However those are my opinions, and mine alone. It's not like I'm on some newspaper editor's internal mailing list where they bad-mouth servicemembers and talk about about stoopid we are.
I've often complained about the journalistic habit to run stories about "bad" things happening. Akinoluna talks briefly about this very subject.
Media-haters like to use this phrase to show their disdain for the media. They say the media runs only the "bad" stories because that's what sells papers. And it's true, to a certain extent. But then I started thinking and I realized something: Would we really want the opposite?I don't think I've ever said I didn't want the "bad" news reported. All I want is balance and perspective. I'd be glad to read about this awful crime in my neighborhood, and grateful to the Hometown Gazette for informing me. However I'm also assuming that the Hometown Gazette's reporter isn't hoping that the murderer escapes. I'm also assuming that there isn't an accompanying editorial in the Hometown Gazette where they blame the mayor for the murderer's actions. I'm also assuming that the reporter won't publish any material provided by the murderer without running it by the cops first.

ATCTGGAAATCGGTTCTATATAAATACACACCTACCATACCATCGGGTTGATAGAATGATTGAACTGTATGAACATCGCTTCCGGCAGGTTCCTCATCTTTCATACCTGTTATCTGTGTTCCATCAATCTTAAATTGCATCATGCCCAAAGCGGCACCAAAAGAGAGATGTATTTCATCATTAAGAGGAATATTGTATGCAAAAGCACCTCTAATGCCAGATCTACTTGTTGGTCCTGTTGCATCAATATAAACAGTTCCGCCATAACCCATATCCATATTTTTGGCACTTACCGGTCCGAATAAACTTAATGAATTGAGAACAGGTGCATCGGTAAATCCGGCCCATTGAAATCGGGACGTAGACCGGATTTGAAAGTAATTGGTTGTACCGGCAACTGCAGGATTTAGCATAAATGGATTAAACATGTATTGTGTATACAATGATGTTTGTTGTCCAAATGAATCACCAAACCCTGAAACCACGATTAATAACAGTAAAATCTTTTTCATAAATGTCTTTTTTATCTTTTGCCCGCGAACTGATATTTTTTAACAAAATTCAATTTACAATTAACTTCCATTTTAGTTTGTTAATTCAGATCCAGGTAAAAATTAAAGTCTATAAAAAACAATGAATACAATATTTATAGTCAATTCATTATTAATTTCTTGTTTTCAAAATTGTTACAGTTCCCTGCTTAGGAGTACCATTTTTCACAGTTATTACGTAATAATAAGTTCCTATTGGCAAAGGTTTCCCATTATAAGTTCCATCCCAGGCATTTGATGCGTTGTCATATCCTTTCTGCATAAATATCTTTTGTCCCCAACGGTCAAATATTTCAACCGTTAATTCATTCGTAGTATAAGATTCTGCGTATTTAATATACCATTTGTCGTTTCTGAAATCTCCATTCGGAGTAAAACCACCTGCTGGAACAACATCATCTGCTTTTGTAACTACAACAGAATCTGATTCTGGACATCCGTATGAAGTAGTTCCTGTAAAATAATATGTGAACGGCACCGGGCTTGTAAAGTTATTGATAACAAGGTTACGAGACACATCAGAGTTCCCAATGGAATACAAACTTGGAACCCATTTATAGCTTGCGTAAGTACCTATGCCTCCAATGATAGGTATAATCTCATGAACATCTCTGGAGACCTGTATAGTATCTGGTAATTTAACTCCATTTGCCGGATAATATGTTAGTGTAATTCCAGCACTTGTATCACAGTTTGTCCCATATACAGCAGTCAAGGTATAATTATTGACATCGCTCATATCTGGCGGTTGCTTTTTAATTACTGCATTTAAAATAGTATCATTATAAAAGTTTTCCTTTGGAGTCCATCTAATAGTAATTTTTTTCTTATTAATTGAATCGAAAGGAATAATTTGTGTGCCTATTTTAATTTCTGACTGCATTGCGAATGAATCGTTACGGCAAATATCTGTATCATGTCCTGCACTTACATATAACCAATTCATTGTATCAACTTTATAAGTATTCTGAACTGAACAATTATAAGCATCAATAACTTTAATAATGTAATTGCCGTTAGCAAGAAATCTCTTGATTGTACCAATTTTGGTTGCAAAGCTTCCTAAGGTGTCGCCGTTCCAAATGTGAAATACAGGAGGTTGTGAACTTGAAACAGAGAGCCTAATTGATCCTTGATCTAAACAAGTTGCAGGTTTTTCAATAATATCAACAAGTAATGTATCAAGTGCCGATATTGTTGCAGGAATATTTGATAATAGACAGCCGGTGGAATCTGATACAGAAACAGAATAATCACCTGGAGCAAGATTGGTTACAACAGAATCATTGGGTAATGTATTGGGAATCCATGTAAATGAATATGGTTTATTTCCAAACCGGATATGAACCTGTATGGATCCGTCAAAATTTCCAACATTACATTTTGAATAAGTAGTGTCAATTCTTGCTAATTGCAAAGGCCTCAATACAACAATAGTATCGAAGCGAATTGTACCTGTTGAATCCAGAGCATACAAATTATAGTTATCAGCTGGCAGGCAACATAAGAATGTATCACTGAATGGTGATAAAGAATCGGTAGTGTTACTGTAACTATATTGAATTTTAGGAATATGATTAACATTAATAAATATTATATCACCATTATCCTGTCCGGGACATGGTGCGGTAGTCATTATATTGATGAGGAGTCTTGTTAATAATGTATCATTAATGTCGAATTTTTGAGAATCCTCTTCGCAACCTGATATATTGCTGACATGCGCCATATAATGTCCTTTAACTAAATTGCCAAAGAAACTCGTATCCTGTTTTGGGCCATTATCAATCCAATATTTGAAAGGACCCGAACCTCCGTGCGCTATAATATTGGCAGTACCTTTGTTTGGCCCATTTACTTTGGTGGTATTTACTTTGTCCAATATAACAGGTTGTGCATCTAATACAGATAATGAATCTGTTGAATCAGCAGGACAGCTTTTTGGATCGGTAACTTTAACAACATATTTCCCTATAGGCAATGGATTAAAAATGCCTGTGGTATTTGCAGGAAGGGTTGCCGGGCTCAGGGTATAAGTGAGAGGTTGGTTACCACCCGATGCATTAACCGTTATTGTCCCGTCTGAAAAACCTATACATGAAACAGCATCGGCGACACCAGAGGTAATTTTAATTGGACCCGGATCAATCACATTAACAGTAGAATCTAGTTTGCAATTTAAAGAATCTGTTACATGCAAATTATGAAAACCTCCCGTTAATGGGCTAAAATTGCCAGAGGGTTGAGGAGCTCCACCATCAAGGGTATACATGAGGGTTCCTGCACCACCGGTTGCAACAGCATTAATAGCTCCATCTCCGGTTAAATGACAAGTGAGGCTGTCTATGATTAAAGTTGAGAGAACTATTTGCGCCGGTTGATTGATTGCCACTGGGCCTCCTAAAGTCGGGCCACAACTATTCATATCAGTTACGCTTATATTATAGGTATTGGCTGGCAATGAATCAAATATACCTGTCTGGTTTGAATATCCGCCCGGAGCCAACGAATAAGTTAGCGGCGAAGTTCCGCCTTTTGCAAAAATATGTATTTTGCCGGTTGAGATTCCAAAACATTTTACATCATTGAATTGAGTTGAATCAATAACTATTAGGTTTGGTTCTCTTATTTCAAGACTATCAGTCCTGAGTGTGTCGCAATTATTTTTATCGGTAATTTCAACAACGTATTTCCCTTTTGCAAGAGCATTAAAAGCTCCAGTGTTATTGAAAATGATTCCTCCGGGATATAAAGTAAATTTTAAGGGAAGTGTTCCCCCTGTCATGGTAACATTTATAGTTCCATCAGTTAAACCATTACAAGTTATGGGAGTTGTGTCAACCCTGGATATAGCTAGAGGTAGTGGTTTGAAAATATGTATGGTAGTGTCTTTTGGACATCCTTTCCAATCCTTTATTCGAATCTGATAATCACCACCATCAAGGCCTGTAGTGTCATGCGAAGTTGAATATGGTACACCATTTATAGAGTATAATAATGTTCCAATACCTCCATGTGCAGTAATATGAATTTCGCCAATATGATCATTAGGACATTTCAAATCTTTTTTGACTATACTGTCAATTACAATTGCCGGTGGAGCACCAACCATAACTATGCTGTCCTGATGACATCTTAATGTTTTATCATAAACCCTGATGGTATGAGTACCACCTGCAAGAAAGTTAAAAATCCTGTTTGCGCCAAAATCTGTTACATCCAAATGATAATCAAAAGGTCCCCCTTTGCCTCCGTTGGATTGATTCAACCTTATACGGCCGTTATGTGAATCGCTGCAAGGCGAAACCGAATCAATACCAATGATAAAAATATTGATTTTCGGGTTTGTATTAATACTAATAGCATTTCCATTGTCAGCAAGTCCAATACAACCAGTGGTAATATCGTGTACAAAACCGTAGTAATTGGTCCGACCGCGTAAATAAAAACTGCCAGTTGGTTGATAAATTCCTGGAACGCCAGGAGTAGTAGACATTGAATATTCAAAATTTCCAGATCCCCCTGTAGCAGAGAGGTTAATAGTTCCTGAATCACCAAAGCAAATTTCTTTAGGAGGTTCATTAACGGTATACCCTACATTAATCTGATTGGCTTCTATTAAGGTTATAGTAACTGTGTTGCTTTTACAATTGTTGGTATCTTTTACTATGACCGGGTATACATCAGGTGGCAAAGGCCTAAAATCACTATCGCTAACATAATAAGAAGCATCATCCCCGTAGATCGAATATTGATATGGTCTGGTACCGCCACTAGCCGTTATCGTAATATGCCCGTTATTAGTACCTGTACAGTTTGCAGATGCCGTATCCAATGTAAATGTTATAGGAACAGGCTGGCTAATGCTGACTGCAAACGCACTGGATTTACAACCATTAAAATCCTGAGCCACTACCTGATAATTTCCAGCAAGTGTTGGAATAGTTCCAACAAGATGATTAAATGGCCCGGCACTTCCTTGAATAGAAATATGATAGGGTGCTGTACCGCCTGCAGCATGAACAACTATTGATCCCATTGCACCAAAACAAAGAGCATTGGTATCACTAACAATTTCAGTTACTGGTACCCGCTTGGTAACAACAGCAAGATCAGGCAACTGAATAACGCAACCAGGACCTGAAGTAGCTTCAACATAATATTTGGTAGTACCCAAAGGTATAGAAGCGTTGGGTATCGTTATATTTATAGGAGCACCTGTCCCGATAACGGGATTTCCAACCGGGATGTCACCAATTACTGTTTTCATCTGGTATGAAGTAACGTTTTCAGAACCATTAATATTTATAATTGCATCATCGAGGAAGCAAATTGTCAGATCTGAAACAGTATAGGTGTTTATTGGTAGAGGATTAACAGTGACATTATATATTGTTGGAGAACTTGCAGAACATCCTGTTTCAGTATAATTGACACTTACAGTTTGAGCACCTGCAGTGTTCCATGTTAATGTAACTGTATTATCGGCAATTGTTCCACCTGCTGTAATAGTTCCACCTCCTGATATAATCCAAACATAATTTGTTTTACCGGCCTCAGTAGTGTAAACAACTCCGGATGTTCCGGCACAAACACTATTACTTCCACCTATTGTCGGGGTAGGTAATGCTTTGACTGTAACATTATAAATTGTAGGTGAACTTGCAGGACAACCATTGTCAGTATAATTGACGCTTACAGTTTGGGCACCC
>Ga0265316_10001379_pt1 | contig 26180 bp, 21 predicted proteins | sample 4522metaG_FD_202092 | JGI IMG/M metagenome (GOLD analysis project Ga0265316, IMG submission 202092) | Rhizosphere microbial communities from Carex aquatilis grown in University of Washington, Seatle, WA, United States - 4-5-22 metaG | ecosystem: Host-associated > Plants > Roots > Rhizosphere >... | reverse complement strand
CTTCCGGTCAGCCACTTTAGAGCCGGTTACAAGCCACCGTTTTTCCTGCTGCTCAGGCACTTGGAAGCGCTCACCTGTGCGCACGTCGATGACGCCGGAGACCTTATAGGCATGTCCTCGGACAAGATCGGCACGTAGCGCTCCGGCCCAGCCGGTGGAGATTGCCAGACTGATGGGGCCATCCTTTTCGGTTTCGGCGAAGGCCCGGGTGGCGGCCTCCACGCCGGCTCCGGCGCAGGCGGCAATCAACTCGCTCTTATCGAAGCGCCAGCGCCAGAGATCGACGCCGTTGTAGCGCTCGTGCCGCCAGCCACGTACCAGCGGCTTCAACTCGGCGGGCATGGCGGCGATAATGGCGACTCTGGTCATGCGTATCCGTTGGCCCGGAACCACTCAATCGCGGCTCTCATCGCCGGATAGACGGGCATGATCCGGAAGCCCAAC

If your local paper passes on running a "bloody" story in favor of running a "happy" story, you won't know what happened. For example, what if a family on the next block get murdered in their sleep and the killer escapes but the next morning the Hometown Gazette prints an article about how a local student raised $2000 to buy blankets for homeless people, and says nothing about the bloody crime.
Basically, I'm assuming that the reporter from the Hometown Gazette is not rooting for the murderer.
I would hate to live in a society which only sees things through rose colored glasses. Such reporting would leave you unaware and unprepared for the harshness of reality. But does CNN need to run an insurgent snuff video in the same year when they refuse to show a Mohammed cartoon?
Anyways, I need to be getting to the office. Have a good one.